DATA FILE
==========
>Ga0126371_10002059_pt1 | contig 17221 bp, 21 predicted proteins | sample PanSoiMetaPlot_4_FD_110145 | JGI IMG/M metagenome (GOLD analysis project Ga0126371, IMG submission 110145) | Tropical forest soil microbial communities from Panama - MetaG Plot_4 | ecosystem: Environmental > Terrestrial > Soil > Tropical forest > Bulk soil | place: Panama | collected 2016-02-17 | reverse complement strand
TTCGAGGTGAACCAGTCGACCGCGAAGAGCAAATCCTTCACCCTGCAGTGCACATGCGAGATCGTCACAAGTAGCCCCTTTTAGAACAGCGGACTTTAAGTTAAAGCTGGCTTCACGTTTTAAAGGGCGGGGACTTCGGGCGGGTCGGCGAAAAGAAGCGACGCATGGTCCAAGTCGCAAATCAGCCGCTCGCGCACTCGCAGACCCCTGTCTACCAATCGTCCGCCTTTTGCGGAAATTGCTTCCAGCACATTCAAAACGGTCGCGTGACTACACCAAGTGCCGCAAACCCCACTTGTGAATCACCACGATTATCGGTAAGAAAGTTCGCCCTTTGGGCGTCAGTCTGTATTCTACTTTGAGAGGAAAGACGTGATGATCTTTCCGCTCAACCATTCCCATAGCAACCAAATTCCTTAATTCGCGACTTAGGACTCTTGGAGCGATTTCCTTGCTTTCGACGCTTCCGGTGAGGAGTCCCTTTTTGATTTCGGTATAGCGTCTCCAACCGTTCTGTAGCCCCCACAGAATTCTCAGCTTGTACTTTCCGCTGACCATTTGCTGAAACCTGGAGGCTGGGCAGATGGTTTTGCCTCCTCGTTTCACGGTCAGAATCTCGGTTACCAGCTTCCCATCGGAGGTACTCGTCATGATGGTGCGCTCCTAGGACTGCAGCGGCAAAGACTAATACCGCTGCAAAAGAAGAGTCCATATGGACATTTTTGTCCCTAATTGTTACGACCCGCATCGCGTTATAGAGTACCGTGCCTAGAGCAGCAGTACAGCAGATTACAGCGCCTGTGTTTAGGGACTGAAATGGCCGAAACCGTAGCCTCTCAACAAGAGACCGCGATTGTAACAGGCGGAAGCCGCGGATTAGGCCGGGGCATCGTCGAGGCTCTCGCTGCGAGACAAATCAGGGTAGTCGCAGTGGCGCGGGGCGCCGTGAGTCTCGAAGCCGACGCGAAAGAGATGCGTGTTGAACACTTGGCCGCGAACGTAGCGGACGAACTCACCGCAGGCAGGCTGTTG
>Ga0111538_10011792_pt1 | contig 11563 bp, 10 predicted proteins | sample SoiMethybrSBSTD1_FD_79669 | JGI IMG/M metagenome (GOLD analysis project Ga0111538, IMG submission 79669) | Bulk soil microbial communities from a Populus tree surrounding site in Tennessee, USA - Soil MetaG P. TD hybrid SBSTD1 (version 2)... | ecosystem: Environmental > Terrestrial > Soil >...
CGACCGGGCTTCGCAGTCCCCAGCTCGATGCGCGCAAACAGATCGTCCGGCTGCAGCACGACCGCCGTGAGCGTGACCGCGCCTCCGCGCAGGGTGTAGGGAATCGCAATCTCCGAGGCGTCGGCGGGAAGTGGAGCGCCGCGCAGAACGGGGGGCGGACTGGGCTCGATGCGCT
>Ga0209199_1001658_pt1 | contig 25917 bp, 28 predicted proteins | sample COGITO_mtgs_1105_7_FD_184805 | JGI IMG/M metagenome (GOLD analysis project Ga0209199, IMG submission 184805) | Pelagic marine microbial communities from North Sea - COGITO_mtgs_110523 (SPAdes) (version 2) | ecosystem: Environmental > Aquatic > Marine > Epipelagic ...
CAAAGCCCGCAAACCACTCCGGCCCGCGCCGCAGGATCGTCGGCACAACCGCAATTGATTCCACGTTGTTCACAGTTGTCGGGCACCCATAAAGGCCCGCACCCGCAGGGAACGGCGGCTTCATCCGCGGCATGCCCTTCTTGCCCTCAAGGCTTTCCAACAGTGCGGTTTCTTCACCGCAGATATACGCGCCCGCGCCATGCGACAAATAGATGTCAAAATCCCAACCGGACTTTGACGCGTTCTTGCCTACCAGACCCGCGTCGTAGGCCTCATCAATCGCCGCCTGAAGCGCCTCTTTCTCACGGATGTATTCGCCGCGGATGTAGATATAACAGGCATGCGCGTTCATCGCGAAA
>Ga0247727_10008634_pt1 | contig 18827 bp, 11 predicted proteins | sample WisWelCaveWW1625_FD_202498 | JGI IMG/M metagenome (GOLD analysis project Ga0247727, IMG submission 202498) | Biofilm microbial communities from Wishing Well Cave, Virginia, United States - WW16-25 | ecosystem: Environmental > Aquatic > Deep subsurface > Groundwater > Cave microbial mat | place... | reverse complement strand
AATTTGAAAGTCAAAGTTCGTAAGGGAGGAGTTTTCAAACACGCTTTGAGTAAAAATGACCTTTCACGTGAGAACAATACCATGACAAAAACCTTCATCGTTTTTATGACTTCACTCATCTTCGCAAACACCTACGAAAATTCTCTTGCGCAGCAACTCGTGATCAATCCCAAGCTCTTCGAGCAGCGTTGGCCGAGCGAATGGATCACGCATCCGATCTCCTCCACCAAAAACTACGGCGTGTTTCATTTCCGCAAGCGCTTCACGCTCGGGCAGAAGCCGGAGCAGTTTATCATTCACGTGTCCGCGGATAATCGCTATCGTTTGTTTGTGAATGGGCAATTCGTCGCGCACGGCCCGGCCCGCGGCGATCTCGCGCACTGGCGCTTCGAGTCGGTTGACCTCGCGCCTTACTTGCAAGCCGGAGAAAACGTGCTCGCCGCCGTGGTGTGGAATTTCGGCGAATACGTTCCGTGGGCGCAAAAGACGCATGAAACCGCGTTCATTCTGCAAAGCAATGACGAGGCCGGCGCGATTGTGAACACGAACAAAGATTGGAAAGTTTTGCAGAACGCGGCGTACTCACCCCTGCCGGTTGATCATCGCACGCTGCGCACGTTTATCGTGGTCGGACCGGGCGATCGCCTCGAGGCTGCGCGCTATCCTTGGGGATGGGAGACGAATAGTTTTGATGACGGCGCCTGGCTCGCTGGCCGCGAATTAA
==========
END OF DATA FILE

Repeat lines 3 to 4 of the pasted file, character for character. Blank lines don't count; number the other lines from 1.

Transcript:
>Ga0111538_10011792_pt1 | contig 11563 bp, 10 predicted proteins | sample SoiMethybrSBSTD1_FD_79669 | JGI IMG/M metagenome (GOLD analysis project Ga0111538, IMG submission 79669) | Bulk soil microbial communities from a Populus tree surrounding site in Tennessee, USA - Soil MetaG P. TD hybrid SBSTD1 (version 2)... | ecosystem: Environmental > Terrestrial > Soil >...
CGACCGGGCTTCGCAGTCCCCAGCTCGATGCGCGCAAACAGATCGTCCGGCTGCAGCACGACCGCCGTGAGCGTGACCGCGCCTCCGCGCAGGGTGTAGGGAATCGCAATCTCCGAGGCGTCGGCGGGAAGTGGAGCGCCGCGCAGAACGGGGGGCGGACTGGGCTCGATGCGCT